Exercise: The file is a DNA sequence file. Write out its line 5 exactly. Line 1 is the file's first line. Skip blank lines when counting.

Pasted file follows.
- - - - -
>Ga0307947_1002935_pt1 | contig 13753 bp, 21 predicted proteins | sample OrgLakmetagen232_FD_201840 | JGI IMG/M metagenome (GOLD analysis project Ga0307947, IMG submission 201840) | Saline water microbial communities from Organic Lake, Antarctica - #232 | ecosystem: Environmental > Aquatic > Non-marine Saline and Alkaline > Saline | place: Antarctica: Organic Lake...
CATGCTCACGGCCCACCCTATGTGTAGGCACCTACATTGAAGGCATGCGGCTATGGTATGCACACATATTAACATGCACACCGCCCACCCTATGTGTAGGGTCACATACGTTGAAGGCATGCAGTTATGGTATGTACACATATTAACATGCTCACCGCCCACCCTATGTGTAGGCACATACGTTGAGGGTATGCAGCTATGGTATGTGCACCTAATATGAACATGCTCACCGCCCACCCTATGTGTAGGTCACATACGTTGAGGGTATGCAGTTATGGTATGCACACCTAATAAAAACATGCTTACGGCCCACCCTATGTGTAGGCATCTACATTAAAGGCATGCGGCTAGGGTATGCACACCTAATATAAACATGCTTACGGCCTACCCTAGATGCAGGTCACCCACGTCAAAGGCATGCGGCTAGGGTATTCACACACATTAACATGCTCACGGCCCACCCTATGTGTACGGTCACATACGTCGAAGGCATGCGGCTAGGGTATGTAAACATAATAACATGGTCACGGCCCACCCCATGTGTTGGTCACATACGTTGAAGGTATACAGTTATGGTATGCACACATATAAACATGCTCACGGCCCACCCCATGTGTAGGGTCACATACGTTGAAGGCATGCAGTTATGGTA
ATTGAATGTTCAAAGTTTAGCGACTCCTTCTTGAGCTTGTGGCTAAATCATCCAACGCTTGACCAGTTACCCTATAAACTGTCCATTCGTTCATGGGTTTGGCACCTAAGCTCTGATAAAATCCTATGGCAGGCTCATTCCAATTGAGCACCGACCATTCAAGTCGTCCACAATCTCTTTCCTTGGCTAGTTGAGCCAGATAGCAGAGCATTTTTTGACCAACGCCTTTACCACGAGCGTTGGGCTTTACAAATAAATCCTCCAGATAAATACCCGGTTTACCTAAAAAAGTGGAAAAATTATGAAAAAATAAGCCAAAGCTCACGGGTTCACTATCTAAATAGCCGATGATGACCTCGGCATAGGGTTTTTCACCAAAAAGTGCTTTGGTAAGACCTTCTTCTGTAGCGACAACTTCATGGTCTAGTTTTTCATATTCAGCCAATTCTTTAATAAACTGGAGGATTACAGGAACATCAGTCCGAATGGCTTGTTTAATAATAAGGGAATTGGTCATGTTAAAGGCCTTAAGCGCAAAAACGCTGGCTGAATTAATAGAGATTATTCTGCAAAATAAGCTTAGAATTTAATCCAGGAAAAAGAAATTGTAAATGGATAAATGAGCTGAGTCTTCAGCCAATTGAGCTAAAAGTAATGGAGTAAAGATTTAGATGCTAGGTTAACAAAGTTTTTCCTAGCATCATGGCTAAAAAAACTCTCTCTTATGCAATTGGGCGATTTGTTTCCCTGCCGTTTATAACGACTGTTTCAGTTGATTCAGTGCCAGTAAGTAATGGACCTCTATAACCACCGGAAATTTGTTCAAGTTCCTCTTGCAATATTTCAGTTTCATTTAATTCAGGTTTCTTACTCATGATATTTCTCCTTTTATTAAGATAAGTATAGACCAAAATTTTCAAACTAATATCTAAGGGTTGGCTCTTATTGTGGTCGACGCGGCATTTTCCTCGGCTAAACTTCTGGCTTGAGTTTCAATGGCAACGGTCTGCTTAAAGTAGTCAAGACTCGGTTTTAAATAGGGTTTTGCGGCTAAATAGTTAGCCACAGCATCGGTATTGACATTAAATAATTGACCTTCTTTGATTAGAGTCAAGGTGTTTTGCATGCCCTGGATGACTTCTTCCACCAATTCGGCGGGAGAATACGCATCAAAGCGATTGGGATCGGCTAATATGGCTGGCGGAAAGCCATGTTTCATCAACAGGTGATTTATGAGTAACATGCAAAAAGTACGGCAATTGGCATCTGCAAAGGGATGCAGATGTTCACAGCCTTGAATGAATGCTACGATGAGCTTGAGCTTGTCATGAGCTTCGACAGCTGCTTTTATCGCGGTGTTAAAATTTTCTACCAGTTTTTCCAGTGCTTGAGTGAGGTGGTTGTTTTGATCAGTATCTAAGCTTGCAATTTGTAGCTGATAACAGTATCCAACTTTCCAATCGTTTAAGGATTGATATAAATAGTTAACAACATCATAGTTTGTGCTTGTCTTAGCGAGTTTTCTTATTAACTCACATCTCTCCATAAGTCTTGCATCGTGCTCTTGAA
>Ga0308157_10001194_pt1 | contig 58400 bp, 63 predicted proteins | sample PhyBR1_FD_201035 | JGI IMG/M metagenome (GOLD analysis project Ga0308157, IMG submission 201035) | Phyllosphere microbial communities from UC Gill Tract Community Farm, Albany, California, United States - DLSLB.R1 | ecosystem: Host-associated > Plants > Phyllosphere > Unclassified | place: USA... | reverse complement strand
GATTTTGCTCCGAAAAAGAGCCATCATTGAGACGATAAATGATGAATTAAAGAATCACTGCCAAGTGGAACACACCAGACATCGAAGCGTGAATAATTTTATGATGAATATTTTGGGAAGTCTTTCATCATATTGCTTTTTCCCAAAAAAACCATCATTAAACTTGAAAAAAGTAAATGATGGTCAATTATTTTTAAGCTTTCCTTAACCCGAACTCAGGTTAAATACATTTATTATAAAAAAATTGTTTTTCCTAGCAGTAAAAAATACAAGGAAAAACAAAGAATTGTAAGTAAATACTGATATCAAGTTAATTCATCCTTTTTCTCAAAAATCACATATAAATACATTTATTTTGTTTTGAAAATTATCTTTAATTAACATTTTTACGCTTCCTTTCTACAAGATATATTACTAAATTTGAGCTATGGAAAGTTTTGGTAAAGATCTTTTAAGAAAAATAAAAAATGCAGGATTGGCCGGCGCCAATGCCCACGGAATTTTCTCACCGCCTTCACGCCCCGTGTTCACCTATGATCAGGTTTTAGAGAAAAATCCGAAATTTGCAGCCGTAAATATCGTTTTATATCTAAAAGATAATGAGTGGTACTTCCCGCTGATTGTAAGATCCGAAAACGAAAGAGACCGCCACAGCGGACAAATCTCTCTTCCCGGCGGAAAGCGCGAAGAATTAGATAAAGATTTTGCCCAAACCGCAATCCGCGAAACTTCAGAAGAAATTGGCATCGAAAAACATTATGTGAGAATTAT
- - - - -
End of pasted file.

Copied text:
GATTTTGCTCCGAAAAAGAGCCATCATTGAGACGATAAATGATGAATTAAAGAATCACTGCCAAGTGGAACACACCAGACATCGAAGCGTGAATAATTTTATGATGAATATTTTGGGAAGTCTTTCATCATATTGCTTTTTCCCAAAAAAACCATCATTAAACTTGAAAAAAGTAAATGATGGTCAATTATTTTTAAGCTTTCCTTAACCCGAACTCAGGTTAAATACATTTATTATAAAAAAATTGTTTTTCCTAGCAGTAAAAAATACAAGGAAAAACAAAGAATTGTAAGTAAATACTGATATCAAGTTAATTCATCCTTTTTCTCAAAAATCACATATAAATACATTTATTTTGTTTTGAAAATTATCTTTAATTAACATTTTTACGCTTCCTTTCTACAAGATATATTACTAAATTTGAGCTATGGAAAGTTTTGGTAAAGATCTTTTAAGAAAAATAAAAAATGCAGGATTGGCCGGCGCCAATGCCCACGGAATTTTCTCACCGCCTTCACGCCCCGTGTTCACCTATGATCAGGTTTTAGAGAAAAATCCGAAATTTGCAGCCGTAAATATCGTTTTATATCTAAAAGATAATGAGTGGTACTTCCCGCTGATTGTAAGATCCGAAAACGAAAGAGACCGCCACAGCGGACAAATCTCTCTTCCCGGCGGAAAGCGCGAAGAATTAGATAAAGATTTTGCCCAAACCGCAATCCGCGAAACTTCAGAAGAAATTGGCATCGAAAAACATTATGTGAGAATTAT